Battle of the hot hatches: Ford Focus RS vs. VW Golf R

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Nature abhors a vacuum, but she sure loves boost. With the five-door version of the Subaru STI dead for the present, here are two of the hottest hatchbacks on the planet, eager to muscle in on supersonic Subie territory. To figure out which is best at filling the STI's niche, we took both up to Squamish, home of Subaru's rally team and some of the best backroads in British Columbia.


Neither car is a newcomer, strictly speaking more a couple of European imports that finally made it through customs. Overseas, fast Ford fans have had the option of picking up an RS-designation car for decades. Usually, the new owners immediately did donuts in a car park at midnight. The Focus RS has a DNA made for hooliganism and it looks like it you 'avin' a giggle, mate? 'Ow 'bout a clip 'round the ear?

The Golf R, on the other hand, is the product of a more genteel evolution. Americans got the VR6-powered R32 some years back, and Canadians finally got the ultimate Golf with the previous-generation R.


This new seventh generation turns up the wick to a respectable 292 horsepower, but doesn't look all that wild from the outside. The Tornado red paint is a bit Achtung Baby, but aside from 19-inch wheels and a chin spoiler, you're looking at a $45,000 GTI. Sorry, didn't mean to make you choke on your sauerkraut.

Let's start with the $50,000 Focus instead. Oh, dear. Are you going to be all right? Should I try the Heimlich manoeuvre? I should really have asked you to stop eating before revealing the price tag.


Yes, that's brand-new Bimmer money for a compact hatchback, but anyone who shells out for one of these smurf-blue hellions is in for the time of their lives. It's flared out and fanged, with a front end that looks like a man-eating catfish.

An enormous rear diffuser houses two exhaust cannons (you can't just call them pipes), and the black-painted 19-inch alloys are shod in the same track-ready Michelin Pilot Sport Cup 2 tires you get on the Shelby GT350. Or a Porsche 918 Spyder. The four-layer paint's called Nitrous Blue, and one of the optional drive modes is called Drift Mode. I wonder if the Bluetooth comes preprogrammed with Dominic Toretto's cell number.


Squeeze into the RS's ridiculously right Recaro seats, and it's a Focus. That means you get an interior that competes with stuff like the Honda Civic. It does not look like a $50,000 car in here, but hey, a boost gauge! Also, ow, these seats! If you are Taylor Swift, the Ford's Recaros will probably be nicely comfortable. If, however, you've eaten a hamburger sometime in the last decade, you're going to get pinched. It's like being squeezed in the palm of a not-very-attentive BFG. The seats are silly, but they fit the character of the RS perfectly.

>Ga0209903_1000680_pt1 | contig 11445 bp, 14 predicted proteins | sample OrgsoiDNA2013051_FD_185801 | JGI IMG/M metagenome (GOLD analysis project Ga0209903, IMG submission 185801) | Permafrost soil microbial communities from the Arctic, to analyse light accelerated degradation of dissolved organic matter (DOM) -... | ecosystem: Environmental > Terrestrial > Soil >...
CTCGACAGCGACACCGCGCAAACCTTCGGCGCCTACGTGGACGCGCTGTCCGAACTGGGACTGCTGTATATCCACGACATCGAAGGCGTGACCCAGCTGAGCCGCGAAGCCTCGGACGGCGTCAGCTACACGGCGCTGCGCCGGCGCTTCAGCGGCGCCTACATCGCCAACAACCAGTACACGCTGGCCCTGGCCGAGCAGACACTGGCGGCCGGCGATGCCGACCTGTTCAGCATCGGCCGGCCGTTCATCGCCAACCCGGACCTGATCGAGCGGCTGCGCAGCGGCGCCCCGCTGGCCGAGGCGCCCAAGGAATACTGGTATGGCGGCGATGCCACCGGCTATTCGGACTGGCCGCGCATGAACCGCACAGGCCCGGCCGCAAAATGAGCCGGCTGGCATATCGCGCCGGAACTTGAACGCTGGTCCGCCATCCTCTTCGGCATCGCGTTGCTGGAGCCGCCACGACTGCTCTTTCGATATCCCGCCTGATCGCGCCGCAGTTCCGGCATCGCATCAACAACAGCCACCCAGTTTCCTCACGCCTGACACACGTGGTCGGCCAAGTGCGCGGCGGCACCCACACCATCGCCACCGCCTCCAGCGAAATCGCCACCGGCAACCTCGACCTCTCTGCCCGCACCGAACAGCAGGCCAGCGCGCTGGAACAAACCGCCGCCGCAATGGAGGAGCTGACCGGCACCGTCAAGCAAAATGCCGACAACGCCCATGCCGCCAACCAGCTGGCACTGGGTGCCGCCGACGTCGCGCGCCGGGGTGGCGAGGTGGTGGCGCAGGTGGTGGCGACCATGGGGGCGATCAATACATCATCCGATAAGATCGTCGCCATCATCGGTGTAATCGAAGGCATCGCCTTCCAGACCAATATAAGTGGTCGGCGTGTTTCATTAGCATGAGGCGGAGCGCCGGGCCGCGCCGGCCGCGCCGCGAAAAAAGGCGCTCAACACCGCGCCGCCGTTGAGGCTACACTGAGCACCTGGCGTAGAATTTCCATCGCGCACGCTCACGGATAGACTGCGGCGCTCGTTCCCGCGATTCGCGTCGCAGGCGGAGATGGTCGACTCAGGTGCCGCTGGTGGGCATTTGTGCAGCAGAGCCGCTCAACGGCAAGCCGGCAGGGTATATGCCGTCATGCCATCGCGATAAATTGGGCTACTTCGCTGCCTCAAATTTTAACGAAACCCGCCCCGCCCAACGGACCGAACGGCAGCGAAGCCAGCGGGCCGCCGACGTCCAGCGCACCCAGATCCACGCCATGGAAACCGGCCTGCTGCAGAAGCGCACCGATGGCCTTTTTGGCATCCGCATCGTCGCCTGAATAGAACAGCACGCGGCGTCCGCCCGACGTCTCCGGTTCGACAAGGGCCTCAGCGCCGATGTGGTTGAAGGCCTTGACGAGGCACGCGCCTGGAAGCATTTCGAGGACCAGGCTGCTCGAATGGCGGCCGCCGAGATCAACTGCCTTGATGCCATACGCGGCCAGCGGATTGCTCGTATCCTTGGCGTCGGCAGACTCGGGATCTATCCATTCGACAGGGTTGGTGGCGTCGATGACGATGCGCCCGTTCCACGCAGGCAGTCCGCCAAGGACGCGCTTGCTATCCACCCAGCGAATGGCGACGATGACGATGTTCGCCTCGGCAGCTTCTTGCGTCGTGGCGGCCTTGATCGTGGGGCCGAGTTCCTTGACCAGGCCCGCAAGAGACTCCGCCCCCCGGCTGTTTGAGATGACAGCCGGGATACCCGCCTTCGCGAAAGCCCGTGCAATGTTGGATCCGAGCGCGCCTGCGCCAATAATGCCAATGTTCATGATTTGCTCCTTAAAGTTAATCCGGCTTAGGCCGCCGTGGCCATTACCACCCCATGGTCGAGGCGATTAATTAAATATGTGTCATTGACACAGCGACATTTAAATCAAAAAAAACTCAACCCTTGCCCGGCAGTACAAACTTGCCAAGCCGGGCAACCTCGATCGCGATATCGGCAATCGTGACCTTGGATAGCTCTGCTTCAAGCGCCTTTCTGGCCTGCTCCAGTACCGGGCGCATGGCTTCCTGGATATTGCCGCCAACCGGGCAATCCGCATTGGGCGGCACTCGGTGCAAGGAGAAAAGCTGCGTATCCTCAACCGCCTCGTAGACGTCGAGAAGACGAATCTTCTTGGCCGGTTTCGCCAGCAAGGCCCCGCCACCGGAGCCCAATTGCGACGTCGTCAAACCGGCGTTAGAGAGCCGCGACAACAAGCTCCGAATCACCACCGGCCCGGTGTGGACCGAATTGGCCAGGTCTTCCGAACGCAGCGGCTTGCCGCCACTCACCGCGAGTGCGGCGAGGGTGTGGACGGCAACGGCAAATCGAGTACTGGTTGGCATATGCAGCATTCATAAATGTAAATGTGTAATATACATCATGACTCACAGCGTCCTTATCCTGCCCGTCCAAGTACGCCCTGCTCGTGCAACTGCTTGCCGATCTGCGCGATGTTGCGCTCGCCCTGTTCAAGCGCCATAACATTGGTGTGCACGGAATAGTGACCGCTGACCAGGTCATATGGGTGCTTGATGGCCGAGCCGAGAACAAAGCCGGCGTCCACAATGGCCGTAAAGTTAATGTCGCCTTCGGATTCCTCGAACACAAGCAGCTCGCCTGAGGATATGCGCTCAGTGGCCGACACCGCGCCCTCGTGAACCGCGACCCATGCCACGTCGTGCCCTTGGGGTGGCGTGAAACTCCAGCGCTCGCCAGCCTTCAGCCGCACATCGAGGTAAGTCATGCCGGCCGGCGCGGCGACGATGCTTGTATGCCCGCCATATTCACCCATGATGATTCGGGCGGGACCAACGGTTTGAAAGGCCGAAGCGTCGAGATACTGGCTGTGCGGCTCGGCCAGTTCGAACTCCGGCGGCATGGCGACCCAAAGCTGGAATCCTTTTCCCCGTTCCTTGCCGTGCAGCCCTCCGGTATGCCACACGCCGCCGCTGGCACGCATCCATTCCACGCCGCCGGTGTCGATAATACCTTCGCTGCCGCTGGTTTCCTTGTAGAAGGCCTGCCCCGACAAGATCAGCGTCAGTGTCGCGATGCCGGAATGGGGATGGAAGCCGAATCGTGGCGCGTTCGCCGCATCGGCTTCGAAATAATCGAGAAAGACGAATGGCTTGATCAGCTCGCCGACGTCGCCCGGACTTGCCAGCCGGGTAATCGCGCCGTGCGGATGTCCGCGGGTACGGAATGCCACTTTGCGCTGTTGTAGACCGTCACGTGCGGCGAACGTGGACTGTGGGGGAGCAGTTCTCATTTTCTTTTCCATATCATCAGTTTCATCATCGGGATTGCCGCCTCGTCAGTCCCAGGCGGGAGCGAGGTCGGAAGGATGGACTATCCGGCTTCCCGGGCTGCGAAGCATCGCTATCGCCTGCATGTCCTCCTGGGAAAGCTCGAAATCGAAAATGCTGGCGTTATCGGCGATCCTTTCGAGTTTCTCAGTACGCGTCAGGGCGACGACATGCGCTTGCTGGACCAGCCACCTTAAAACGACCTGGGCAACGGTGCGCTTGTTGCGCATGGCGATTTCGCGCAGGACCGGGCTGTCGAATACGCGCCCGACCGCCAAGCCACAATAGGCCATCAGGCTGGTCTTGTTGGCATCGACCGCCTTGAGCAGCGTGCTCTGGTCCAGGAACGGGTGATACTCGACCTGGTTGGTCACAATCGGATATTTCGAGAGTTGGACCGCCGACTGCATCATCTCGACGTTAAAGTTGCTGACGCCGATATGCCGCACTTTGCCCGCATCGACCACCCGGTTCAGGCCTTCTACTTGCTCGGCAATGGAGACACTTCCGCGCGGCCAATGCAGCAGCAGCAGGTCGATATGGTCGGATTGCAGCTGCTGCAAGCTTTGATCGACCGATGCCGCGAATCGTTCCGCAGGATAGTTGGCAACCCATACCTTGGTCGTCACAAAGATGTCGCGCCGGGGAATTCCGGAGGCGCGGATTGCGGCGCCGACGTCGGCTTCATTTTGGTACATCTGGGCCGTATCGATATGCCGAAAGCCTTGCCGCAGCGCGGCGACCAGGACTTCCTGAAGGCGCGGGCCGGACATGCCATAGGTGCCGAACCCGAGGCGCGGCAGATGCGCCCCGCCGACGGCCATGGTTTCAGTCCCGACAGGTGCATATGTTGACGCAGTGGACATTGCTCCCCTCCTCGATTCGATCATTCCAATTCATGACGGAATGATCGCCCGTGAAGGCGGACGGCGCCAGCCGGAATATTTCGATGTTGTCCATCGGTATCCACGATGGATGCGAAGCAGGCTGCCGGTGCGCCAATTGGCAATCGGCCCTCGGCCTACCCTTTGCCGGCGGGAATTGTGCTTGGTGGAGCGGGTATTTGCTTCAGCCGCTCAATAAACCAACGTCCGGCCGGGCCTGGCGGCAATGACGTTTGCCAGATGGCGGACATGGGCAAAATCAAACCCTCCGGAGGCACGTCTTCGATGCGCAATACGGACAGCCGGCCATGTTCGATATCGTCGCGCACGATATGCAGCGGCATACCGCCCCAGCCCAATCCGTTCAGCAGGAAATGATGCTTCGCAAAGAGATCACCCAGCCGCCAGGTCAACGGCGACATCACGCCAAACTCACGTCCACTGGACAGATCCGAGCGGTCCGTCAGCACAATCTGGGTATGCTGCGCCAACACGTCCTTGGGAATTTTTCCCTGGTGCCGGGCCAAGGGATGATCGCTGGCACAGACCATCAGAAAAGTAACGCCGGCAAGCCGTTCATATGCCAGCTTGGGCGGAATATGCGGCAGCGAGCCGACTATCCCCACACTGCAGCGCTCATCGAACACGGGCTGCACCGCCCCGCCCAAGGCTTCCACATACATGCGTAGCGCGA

Swap into the Golf R, synapses still fritzing with Nitrous Blue sparks, and it's a whole different game. While the Focus was developed in Cologne, the Golf R feels distinctly more Germanic. Actually, it feels like somebody re-skinned an Audi as a Volkswagen. Forty-five grand is a lot to pay for a VW, but if you ignore the badges, this interior doesn't feel like you're spending all your money on the powertrain.


Instead of race-spec seating, the Golf's seats feel more balanced between comfort and sport. The interior's a little bigger, too, and airier, despite lacking a sunroof. The central touchscreen is no easier to use than the Ford's, but it looks nicer.


Also, this particular car has VW's DSG dual-clutch six-speed and an optional tech pack that includes adaptive cruise control. Luxury and technology department: advantage VW.

And when it comes to performance, the VW stands up to the ebullient Ford. Theoretically down on power by 58 horsepower, the Golf R throws down 0-100 km/h times that are quicker, thanks to the rapid shifts of the DSG. And it's not just the transmission, either; trap-speeds in the quarter-mile are often an indication of total power, and R has equalled RS in instrumented testing.

Enough bench racing. Selecting the Golf R's Race mode (good grief, couldn't they have just called it Sport?), we bomb down the same slithery, scaly road, working the paddleshifters to stir the 2.0-litre turbo four up. Power output for the R is 292 horsepower at 5,400 rpm, and torque is more accessible with 280 lb-ft coming in at 1,800 rpm.

The Golf R is more composed and unflappable, but less thrilling and grippy. The ride is better than the Ford's occasionally choppy suspension, but the VW's engine has less character.

Which one's the best STI replacement? The RS has all the brutish, unfiltered fun you'd expect from a rally-bred Subaru; it's an impressive engineering achievement and the closest cousin, just in a different shade of blue. However, as somebody who owns an STI hatchback, I've come to an unsettling conclusion.

I'd spend my money on the less-raw Golf R. It's slightly clinical in delivery, but the standard six-speed manual should dial up the driver engagement. The Ford would have the edge for on-track durability, and it has the better all-wheel-drive system. However, a large portion of its superior grip is thanks to its low treadwear rating rubber.

It's a question of track-Focus versus real-world usability. Would you rather have Drift Mode and bright paint, or sleeper status, technology and comfort to soothe you in everyday traffic? Until Subaru sees the light and offers a hot hatchback again, the Golf R feels like the grownup's choice. Nature, after all, favours a balanced approach.

Read more on The Globe and Mail.
 

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